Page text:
[The 90’s raw: Pat Arbor]

Raw footage for the award-winning series The 90's. Tom Weinberg interviews Pat Arbor, chairman of the Chicago Board of Trade, who talks about his two main pastimes: mountain climbing and soybean trading. "When I was new in the business I had lots of feelings; I also had lots of troubles...The secret to life is discipline." He recounts the story about how he began mountain climbing -- he read that Robert MacNamara had climbed the Matterhorn and decided to do it himself.

00:00Copy video clip URL The tape starts in an elevator with a glass wall inside the Board of Trade, and the tape cuts as they exit the elevator.

00:39Copy video clip URL Tape cuts to Weinberg talking about bingo in Pat Arbor’s office, and he asks about trading soybeans. Arbor’s voice is very quiet as he talks about how he would trade soybeans safely. He compares trading safely to mountain climbing safely, by researching and using a guide.

02:40Copy video clip URL Weinberg asks about his most successful climb, and Arbor says he most recently climbed the Eiger in Switzerland, and was scared by the ridge, but went with a guide. He tried to climb another mountain, and got to 19,000 feet but high winds prevented him from reaching the summit.

04:11Copy video clip URL Weinberg returns to the subject of soybeans, and wants to know at what scale Arbor trades. Arbor trades large amounts of soybeans but makes small amounts of money, because he doesn’t want to risk too much. He compares success in trading to success in mountain climbing, and says it is very rare that people can climb certain mountains without oxygen.

06:10Copy video clip URL Weinberg asks if Richard Dennis (a famously successful trader) is the exception, and Arbor agrees, saying that Richard Dennis is to commodity trading what Reinhold Messner is to mountain climbing. Arbor says of himself, “I just try to hit singles, I don’t try to hit home runs.”

06:48Copy video clip URL Arbor has been trading for 25 years, and Weinberg asks if it is safe to say he’s made more than 25 million, but Arbor says no. They do some math to figure out profits, and the audio and visual cuts out for a few seconds. Arbor says he is not concerned with profits, but with liquidity in the market.

08:33Copy video clip URL The two discuss risks and profit motives. Then Weinberg asks about getting “feelings” about profitable trades, but Arbor says that they haven’t benefited him in the past, and he tries to ignore them. Arbor says the secret to both trading and to climbing mountains is “discipline.”

10:24Copy video clip URL Weinberg asks how fun Arbor finds trading, and Arbor says that the Chicago Board of Trade is a “wonderful institution.” They talk about discipline helping people to succeed rather than the “level of fun.”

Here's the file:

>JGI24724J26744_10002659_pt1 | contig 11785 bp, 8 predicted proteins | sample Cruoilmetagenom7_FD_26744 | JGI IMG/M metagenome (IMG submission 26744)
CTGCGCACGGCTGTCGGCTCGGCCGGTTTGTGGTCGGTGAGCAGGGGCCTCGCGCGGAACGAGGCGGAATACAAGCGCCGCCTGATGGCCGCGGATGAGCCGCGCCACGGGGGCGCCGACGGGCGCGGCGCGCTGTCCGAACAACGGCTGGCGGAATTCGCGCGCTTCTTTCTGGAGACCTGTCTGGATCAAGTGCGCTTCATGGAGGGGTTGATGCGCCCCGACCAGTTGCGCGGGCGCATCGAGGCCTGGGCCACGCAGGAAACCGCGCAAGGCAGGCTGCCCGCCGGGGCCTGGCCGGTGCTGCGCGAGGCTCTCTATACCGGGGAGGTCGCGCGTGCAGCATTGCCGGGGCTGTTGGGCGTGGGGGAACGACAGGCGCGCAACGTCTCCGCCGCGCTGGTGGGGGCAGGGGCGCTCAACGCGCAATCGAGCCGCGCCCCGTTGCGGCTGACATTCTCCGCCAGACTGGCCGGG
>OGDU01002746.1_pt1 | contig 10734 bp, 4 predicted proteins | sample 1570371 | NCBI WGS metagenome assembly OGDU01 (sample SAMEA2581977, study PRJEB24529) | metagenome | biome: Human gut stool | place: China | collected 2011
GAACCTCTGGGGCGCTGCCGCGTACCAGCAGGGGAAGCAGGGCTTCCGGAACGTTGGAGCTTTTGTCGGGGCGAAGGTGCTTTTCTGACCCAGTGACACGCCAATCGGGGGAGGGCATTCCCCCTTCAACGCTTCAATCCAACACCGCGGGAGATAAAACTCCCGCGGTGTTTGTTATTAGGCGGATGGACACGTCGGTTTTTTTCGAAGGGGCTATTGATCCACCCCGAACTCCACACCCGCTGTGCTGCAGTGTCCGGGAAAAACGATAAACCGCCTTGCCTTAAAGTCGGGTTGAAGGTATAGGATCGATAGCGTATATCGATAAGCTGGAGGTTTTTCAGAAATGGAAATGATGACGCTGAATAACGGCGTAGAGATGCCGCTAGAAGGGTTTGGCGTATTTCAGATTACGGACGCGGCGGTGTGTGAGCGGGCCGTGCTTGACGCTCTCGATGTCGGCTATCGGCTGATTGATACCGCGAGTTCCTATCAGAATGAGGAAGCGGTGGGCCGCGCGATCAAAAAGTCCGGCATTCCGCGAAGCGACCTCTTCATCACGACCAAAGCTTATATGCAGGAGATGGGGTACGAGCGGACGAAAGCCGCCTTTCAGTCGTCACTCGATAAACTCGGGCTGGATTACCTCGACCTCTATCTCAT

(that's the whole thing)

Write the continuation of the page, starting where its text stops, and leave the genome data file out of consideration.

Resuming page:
11:56Copy video clip URL Weinberg introduces a scenario where they play cards, and whether it matters how high the stakes are. Arbor says, “It would be just a question of matching my wits against your wits” and the amount of money that is bet does not matter. He says that if the money matters to you, “you’re going to have trouble.”

13:30Copy video clip URL Weinberg asks who the best trader Arbor knows is, and Arbor answers Henry Shatkin, who had discipline, and “can take losses and trade according to his means.”

14:36Copy video clip URL Weinberg wants to know about the people involved in trading, specifically in big trades or failed trades. Arbor sees the people who go after huge trades and failed trades as having a “flaw somewhere in their personality.” On the other hand, he respects those who have been trading for 20 years, and approach trading like a business.

16:15Copy video clip URL The tape cuts and Weinberg and Arbor are talking about trading commodities. “The risks that we underwrite here at the Board of Trade are different… than risks in Las Vegas.” “As soon as the farmer plants a grain, a risk is created.” Trading commodities is different than playing cards, according to Arbor.

18:59Copy video clip URL The tape cuts and Weinberg asserts that Arbor, in being careful and analytical, is the opposite of the public perception of traders. Arbor says he is “representative of the average Board of Trade” member, and has the “same philosophy… They’re conservative, they try to measure their risk, they don’t try to live flamboyant lifestyles.” He says that the odd people who make the news have created the perception of flashy riskiness.

21:17Copy video clip URL Arbor is asked about mountain climbing, and he says he started 15 years ago when he read that Robert McNamara climbed the Matterhorn. It took him three tries, but he became hooked and now he climbs 2 or 3 mountains a year. “It’s not quite as dangerous as people make it out to be.” He recommends having a good local guide, “who understands the terrain quite well.”

23:29Copy video clip URL Weinberg compares trading and climbing, and Arbor talks about safe planning and taking one’s time.

24:26Copy video clip URL Arbor shows off photos on his wall of him climbing mountains. There are pictures of him on Mt. Whitney, Mt. Eiger, Mt. Elbrus, Mt. Blanc and Mt. Matterhorn, Mt. Kilamanjaro, and Mt. Rainier.

27:50Copy video clip URL End of tape.



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